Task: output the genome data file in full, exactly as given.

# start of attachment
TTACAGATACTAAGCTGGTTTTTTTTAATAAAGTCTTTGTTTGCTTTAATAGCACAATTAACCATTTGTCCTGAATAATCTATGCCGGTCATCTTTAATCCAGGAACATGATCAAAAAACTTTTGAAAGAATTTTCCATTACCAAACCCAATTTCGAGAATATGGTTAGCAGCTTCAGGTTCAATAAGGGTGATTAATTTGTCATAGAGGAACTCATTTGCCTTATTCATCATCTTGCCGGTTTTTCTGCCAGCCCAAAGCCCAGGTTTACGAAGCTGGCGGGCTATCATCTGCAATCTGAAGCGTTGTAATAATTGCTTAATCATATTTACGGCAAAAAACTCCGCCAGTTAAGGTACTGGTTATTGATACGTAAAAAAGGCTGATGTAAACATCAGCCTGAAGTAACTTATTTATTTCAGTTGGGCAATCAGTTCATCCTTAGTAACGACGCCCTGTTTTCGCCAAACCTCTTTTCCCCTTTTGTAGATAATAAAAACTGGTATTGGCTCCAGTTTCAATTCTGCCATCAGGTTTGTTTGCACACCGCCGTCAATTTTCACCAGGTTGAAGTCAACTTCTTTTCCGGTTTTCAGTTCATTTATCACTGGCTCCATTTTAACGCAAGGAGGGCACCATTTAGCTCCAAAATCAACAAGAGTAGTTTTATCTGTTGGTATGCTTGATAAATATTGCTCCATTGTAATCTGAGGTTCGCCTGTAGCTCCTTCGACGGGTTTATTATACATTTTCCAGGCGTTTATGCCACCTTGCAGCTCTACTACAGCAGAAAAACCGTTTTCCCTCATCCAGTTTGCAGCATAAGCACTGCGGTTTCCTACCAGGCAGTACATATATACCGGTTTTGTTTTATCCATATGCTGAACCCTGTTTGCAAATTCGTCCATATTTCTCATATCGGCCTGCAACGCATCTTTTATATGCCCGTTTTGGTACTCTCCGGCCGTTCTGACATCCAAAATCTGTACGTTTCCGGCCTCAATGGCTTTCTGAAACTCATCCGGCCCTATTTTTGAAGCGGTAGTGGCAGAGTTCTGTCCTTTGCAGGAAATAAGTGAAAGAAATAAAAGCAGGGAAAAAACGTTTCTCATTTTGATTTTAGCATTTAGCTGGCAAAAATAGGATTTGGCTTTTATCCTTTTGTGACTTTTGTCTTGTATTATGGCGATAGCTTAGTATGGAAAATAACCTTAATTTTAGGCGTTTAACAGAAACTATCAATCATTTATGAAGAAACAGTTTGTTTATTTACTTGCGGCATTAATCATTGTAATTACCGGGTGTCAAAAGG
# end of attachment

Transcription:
TTACAGATACTAAGCTGGTTTTTTTTAATAAAGTCTTTGTTTGCTTTAATAGCACAATTAACCATTTGTCCTGAATAATCTATGCCGGTCATCTTTAATCCAGGAACATGATCAAAAAACTTTTGAAAGAATTTTCCATTACCAAACCCAATTTCGAGAATATGGTTAGCAGCTTCAGGTTCAATAAGGGTGATTAATTTGTCATAGAGGAACTCATTTGCCTTATTCATCATCTTGCCGGTTTTTCTGCCAGCCCAAAGCCCAGGTTTACGAAGCTGGCGGGCTATCATCTGCAATCTGAAGCGTTGTAATAATTGCTTAATCATATTTACGGCAAAAAACTCCGCCAGTTAAGGTACTGGTTATTGATACGTAAAAAAGGCTGATGTAAACATCAGCCTGAAGTAACTTATTTATTTCAGTTGGGCAATCAGTTCATCCTTAGTAACGACGCCCTGTTTTCGCCAAACCTCTTTTCCCCTTTTGTAGATAATAAAAACTGGTATTGGCTCCAGTTTCAATTCTGCCATCAGGTTTGTTTGCACACCGCCGTCAATTTTCACCAGGTTGAAGTCAACTTCTTTTCCGGTTTTCAGTTCATTTATCACTGGCTCCATTTTAACGCAAGGAGGGCACCATTTAGCTCCAAAATCAACAAGAGTAGTTTTATCTGTTGGTATGCTTGATAAATATTGCTCCATTGTAATCTGAGGTTCGCCTGTAGCTCCTTCGACGGGTTTATTATACATTTTCCAGGCGTTTATGCCACCTTGCAGCTCTACTACAGCAGAAAAACCGTTTTCCCTCATCCAGTTTGCAGCATAAGCACTGCGGTTTCCTACCAGGCAGTACATATATACCGGTTTTGTTTTATCCATATGCTGAACCCTGTTTGCAAATTCGTCCATATTTCTCATATCGGCCTGCAACGCATCTTTTATATGCCCGTTTTGGTACTCTCCGGCCGTTCTGACATCCAAAATCTGTACGTTTCCGGCCTCAATGGCTTTCTGAAACTCATCCGGCCCTATTTTTGAAGCGGTAGTGGCAGAGTTCTGTCCTTTGCAGGAAATAAGTGAAAGAAATAAAAGCAGGGAAAAAACGTTTCTCATTTTGATTTTAGCATTTAGCTGGCAAAAATAGGATTTGGCTTTTATCCTTTTGTGACTTTTGTCTTGTATTATGGCGATAGCTTAGTATGGAAAATAACCTTAATTTTAGGCGTTTAACAGAAACTATCAATCATTTATGAAGAAACAGTTTGTTTATTTACTTGCGGCATTAATCATTGTAATTACCGGGTGTCAAAAGG